Spatial and evolutionary parallelism between shade and drought tolerance explains the distributions of conifers in the conterminous United States
Document Type: Journal Article
Author(s): M. Rueda; O. Godoy; B. A. Hawkins
Publication Year: 2017

Cataloging Information

  • Adaptive Evolution
  • coniferous forests
  • conifers
  • droughts
  • Environments
  • national forest inventory
  • Niche Conservatism
  • Phylogenetic Correlations
  • phylogenetic niche conservatism
  • random forests
  • scale
  • Signal
  • Trade-Off
  • trait evolution
  • Trait Geographical Patterns
  • traits
Record Maintained By:
Record Last Modified: June 1, 2018
FRAMES Record Number: 55389
Tall Timbers Record Number: 33401
TTRS Location Status: Not in file
TTRS Call Number: Available
TTRS Abstract Status: Okay, Fair use

This bibliographic record was either created or modified by the Tall Timbers Research Station and Land Conservancy and is provided without charge to promote research and education in Fire Ecology. The E.V. Komarek Fire Ecology Database is the intellectual property of the Tall Timbers Research Station and Land Conservancy.


Aim: Gymnosperms do not follow a latitudinal diversity gradient across the Northern Hemisphere but are influenced by geography at continental scales. Tolerance to physiological aridity is thought to be the main driver of this distribution, yet through evolutionary time conifers have also faced conditions of frost, shade and fire. We tested four predictions to evaluate how environmental stressors and geographical and evolutionary patterns of traits influence conifer distributions: (1) environmental variables related to aridity are most important in explaining geographical patterns of traits; (2) traits responsible for survival in stressful conditions have evolved under a niche conservatism constraint; (3) phylogenetic correlations among traits as the result of complex evolutionary responses to multiple abiotic stressors are widespread; (4) there are parallelisms between spatial trait associations and correlated trait evolution. Location: The conterminous United States. Methods: We combined conifer occurrences with 10 traits related to drought, freezing, shade and fire. The spatial distribution of traits was mapped and the relationship between environment and the geographical patterns of traits was explored. Niche conservatism was assessed comparing patterns of trait evolution against Brownian motion. We computed geographical and phylogenetic correlations among traits to determine the correspondence between spatial and evolutionary trade-offs. Results: (1) Maximum temperature followed by precipitation were the environmental variables that best described the geographical distributions of traits. (2) Most traits contain a phylogenetic signal consistent with niche conservatism: major exceptions being fire-related traits and frost tolerance. (3) Drought and shade tolerances show one of the strongest negative phylogenetic correlations. (4) The drought-shade tolerance trade-off is mirrored at the biogeographical scale. Main conclusions: Unlike in angiosperms, cold does not seem to have been a major driver in the evolutionary history of temperate conifers. A strong tradeoff between drought and shade tolerance is the simplest explanation for understanding the current distribution of conifers in North America. © 2016 John Wiley & Sons Ltd.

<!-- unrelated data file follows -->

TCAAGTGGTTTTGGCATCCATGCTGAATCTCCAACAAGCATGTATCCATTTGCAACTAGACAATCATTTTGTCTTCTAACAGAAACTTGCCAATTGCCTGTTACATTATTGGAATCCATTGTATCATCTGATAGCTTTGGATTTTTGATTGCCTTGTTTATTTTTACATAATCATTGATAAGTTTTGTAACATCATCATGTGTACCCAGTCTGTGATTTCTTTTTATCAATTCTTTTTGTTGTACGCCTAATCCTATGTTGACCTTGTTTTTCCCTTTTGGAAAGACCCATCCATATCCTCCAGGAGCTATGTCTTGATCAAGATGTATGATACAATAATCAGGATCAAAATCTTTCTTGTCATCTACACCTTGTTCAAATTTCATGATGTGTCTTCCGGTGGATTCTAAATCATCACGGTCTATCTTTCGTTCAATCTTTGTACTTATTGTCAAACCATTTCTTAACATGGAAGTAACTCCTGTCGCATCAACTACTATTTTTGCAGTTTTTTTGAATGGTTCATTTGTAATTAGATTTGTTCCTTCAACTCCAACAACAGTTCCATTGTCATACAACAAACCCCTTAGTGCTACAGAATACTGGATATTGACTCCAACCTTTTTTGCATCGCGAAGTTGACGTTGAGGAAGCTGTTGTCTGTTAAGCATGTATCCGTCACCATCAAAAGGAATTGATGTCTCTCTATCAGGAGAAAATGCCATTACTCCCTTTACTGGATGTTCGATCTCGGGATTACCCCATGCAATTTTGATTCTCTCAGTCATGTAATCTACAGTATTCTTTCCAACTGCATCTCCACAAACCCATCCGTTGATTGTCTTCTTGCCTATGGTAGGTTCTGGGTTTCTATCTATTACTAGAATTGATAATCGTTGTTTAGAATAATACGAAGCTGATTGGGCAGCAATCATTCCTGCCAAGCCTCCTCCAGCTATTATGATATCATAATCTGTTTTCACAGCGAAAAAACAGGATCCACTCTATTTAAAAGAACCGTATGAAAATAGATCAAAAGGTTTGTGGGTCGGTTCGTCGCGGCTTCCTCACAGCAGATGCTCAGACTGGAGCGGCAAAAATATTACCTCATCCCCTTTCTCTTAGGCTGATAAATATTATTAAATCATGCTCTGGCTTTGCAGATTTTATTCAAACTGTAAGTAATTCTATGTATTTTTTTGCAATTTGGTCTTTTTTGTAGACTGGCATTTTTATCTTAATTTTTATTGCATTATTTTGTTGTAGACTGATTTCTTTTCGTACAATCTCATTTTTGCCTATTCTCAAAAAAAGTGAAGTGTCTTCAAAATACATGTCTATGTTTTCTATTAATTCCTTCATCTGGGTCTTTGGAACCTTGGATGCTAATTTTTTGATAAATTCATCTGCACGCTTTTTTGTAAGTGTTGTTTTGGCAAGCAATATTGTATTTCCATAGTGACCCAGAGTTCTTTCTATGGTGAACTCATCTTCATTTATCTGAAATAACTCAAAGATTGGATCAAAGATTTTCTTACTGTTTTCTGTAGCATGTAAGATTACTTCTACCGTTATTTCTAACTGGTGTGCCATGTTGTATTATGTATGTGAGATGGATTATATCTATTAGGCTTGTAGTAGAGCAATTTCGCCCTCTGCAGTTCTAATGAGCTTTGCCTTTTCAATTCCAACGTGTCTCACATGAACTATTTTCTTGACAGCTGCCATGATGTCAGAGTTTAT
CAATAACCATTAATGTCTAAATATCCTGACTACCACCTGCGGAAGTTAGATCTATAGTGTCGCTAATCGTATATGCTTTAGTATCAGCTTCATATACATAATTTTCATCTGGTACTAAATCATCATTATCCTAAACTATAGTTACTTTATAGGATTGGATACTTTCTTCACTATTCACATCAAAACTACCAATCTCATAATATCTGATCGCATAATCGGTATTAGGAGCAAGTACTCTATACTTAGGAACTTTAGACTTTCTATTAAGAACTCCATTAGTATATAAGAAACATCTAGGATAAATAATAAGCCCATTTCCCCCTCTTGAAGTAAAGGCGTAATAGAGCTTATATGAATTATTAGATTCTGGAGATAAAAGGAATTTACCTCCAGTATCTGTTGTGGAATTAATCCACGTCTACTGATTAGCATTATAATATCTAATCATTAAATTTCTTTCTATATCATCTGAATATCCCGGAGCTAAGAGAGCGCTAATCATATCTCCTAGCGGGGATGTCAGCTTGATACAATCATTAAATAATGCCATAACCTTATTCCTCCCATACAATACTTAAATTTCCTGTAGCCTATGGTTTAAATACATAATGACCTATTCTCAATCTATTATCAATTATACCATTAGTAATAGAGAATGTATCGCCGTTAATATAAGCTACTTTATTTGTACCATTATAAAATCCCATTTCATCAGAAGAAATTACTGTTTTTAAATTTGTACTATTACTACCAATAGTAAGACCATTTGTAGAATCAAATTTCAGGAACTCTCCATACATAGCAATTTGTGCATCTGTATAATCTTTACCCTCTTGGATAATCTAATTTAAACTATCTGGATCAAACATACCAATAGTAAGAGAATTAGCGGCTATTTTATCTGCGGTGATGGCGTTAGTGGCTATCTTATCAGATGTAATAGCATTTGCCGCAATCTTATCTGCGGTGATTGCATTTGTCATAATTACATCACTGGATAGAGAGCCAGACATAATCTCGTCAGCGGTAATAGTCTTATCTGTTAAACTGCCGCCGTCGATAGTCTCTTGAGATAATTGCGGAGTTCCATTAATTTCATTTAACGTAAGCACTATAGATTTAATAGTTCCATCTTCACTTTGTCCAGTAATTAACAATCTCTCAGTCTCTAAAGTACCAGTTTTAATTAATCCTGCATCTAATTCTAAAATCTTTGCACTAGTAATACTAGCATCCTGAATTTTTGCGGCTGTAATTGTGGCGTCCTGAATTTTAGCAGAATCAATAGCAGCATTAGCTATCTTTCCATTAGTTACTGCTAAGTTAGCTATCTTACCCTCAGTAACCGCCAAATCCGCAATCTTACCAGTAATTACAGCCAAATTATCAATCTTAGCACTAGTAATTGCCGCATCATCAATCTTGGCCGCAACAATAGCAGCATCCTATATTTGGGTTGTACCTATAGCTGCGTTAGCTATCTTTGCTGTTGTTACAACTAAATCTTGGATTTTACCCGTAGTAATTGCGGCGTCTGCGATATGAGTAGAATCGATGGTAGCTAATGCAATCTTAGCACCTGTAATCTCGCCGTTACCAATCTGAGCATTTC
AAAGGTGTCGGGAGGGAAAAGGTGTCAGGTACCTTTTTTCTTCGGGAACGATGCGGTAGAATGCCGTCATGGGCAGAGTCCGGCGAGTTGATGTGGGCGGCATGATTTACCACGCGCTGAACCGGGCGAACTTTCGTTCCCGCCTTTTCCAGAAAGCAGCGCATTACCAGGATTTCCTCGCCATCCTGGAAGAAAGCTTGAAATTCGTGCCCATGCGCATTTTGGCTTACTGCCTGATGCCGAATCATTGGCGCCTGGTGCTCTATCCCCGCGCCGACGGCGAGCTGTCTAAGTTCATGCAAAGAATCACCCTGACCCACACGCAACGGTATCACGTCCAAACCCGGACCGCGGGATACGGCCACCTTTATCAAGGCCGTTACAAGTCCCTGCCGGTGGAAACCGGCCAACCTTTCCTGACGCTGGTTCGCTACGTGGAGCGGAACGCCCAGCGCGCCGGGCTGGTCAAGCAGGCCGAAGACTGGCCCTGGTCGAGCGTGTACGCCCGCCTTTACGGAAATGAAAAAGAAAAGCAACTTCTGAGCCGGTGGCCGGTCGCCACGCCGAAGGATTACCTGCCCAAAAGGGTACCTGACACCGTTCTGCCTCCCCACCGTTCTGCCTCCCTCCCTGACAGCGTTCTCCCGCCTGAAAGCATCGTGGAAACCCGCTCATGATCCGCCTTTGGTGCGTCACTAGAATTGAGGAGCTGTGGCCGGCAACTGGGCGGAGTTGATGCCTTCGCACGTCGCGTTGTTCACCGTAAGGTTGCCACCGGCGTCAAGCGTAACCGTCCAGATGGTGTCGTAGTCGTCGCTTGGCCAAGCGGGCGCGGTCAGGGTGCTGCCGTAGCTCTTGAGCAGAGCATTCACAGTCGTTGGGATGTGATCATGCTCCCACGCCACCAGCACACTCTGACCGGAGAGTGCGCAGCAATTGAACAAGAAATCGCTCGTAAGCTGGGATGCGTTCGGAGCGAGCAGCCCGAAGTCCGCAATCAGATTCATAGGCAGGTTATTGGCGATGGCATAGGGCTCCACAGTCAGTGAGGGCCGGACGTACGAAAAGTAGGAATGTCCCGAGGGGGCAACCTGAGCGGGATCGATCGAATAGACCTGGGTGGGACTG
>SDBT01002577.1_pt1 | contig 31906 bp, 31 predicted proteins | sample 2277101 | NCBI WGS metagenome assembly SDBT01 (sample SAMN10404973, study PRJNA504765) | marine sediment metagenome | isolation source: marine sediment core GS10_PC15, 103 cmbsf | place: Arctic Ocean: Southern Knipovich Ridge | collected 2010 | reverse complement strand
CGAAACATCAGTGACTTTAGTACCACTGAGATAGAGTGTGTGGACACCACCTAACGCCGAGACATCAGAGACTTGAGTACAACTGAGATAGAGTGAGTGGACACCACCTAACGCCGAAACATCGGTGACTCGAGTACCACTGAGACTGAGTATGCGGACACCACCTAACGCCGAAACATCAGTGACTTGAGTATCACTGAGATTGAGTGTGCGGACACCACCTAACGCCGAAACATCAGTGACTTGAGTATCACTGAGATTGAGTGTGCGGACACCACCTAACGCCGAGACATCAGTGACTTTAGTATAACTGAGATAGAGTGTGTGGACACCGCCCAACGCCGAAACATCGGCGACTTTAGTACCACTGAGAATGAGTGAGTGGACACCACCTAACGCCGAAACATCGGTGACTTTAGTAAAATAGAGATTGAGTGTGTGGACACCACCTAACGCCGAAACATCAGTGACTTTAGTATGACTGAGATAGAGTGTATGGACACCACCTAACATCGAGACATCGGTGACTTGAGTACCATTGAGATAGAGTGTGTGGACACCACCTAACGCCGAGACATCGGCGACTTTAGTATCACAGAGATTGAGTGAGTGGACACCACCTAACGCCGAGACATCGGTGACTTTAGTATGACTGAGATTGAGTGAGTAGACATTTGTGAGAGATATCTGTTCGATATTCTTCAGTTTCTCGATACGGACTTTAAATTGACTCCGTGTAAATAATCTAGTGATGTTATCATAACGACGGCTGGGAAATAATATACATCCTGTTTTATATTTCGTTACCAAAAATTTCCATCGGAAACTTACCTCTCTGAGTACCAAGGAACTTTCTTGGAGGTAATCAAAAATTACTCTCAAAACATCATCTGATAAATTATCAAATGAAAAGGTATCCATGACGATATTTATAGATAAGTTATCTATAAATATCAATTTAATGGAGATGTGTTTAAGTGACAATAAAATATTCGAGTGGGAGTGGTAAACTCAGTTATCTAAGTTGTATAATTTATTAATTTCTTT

Online Link(s):
Rueda, M., O. Godoy, and B. A. Hawkins. 2017. Spatial and evolutionary parallelism between shade and drought tolerance explains the distributions of conifers in the conterminous United States. Global Ecology and Biogeography, v. 26, no. 1, p. 31-42. 10.1111/geb.12511.